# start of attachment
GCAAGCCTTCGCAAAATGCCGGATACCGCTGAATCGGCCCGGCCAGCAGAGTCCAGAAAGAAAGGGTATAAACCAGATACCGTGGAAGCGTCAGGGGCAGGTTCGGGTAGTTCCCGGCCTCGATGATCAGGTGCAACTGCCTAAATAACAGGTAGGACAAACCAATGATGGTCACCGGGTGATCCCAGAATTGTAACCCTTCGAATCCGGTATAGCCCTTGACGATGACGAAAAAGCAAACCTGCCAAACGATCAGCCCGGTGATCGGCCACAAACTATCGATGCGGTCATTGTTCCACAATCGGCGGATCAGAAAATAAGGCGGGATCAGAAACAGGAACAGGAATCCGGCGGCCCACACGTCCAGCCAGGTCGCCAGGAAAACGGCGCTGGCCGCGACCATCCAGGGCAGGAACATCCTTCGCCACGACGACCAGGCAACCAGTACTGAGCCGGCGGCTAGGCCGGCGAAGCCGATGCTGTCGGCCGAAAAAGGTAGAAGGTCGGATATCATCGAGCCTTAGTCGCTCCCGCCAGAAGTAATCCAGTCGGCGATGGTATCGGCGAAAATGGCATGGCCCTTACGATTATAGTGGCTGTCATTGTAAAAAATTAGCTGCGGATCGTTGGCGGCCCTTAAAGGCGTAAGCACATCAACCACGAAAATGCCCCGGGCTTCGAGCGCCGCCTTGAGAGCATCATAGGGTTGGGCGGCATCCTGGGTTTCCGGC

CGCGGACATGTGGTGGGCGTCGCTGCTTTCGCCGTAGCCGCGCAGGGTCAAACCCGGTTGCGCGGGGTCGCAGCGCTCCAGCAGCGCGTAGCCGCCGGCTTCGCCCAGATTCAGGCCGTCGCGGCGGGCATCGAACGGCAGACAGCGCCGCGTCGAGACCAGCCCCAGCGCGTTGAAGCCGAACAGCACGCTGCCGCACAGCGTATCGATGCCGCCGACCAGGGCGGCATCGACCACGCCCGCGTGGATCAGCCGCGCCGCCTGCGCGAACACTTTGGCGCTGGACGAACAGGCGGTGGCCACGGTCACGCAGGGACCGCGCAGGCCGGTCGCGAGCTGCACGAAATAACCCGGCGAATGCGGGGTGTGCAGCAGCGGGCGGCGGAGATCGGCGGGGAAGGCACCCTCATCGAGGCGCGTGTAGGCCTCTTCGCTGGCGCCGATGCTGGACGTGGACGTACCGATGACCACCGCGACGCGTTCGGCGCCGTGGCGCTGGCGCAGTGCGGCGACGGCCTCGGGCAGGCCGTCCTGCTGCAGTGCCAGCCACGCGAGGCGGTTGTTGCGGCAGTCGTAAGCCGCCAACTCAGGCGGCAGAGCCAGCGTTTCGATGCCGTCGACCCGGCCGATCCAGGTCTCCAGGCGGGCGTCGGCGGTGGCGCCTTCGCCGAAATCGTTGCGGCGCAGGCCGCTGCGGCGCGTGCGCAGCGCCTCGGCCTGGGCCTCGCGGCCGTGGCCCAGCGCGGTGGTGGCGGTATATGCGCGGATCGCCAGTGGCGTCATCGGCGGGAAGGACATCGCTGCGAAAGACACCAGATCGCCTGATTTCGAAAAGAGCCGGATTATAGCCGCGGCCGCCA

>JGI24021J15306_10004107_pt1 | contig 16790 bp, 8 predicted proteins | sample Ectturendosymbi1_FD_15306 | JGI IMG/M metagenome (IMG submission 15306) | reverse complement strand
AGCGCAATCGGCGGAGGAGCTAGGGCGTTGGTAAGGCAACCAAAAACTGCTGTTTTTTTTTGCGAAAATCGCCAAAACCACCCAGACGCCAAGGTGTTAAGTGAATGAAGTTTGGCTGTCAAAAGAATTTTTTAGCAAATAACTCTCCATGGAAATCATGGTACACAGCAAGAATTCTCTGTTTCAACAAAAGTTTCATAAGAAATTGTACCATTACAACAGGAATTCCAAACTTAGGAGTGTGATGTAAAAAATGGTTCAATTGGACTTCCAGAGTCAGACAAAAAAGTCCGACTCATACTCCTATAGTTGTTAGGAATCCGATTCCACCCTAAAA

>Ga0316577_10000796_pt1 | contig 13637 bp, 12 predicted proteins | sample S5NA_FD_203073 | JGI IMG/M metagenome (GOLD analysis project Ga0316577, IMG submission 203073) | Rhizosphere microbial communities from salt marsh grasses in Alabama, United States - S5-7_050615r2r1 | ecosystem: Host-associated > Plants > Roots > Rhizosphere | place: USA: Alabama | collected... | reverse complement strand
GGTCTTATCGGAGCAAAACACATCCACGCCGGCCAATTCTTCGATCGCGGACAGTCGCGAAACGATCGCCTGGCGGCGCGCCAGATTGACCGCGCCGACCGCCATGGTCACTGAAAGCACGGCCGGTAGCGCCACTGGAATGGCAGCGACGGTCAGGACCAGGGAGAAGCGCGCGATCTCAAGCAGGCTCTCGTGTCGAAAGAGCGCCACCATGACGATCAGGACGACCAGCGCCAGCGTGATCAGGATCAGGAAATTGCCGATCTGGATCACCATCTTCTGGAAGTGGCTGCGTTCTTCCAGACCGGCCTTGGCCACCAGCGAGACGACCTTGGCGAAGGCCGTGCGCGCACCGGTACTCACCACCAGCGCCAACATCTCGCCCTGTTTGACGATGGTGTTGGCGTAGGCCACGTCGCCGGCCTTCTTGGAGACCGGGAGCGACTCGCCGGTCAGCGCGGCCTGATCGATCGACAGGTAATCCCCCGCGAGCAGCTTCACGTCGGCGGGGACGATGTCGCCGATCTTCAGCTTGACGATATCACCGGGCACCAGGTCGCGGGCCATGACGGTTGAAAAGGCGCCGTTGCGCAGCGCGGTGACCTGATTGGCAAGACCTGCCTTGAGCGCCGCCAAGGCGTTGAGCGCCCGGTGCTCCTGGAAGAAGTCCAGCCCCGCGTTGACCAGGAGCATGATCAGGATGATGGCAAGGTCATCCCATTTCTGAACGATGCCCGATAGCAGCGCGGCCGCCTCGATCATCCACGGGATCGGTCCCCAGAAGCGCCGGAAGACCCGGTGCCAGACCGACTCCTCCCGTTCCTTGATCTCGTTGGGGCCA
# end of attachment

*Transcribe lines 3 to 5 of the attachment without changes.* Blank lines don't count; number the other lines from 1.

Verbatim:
>JGI24021J15306_10004107_pt1 | contig 16790 bp, 8 predicted proteins | sample Ectturendosymbi1_FD_15306 | JGI IMG/M metagenome (IMG submission 15306) | reverse complement strand
AGCGCAATCGGCGGAGGAGCTAGGGCGTTGGTAAGGCAACCAAAAACTGCTGTTTTTTTTTGCGAAAATCGCCAAAACCACCCAGACGCCAAGGTGTTAAGTGAATGAAGTTTGGCTGTCAAAAGAATTTTTTAGCAAATAACTCTCCATGGAAATCATGGTACACAGCAAGAATTCTCTGTTTCAACAAAAGTTTCATAAGAAATTGTACCATTACAACAGGAATTCCAAACTTAGGAGTGTGATGTAAAAAATGGTTCAATTGGACTTCCAGAGTCAGACAAAAAAGTCCGACTCATACTCCTATAGTTGTTAGGAATCCGATTCCACCCTAAAA

>Ga0316577_10000796_pt1 | contig 13637 bp, 12 predicted proteins | sample S5NA_FD_203073 | JGI IMG/M metagenome (GOLD analysis project Ga0316577, IMG submission 203073) | Rhizosphere microbial communities from salt marsh grasses in Alabama, United States - S5-7_050615r2r1 | ecosystem: Host-associated > Plants > Roots > Rhizosphere | place: USA: Alabama | collected... | reverse complement strand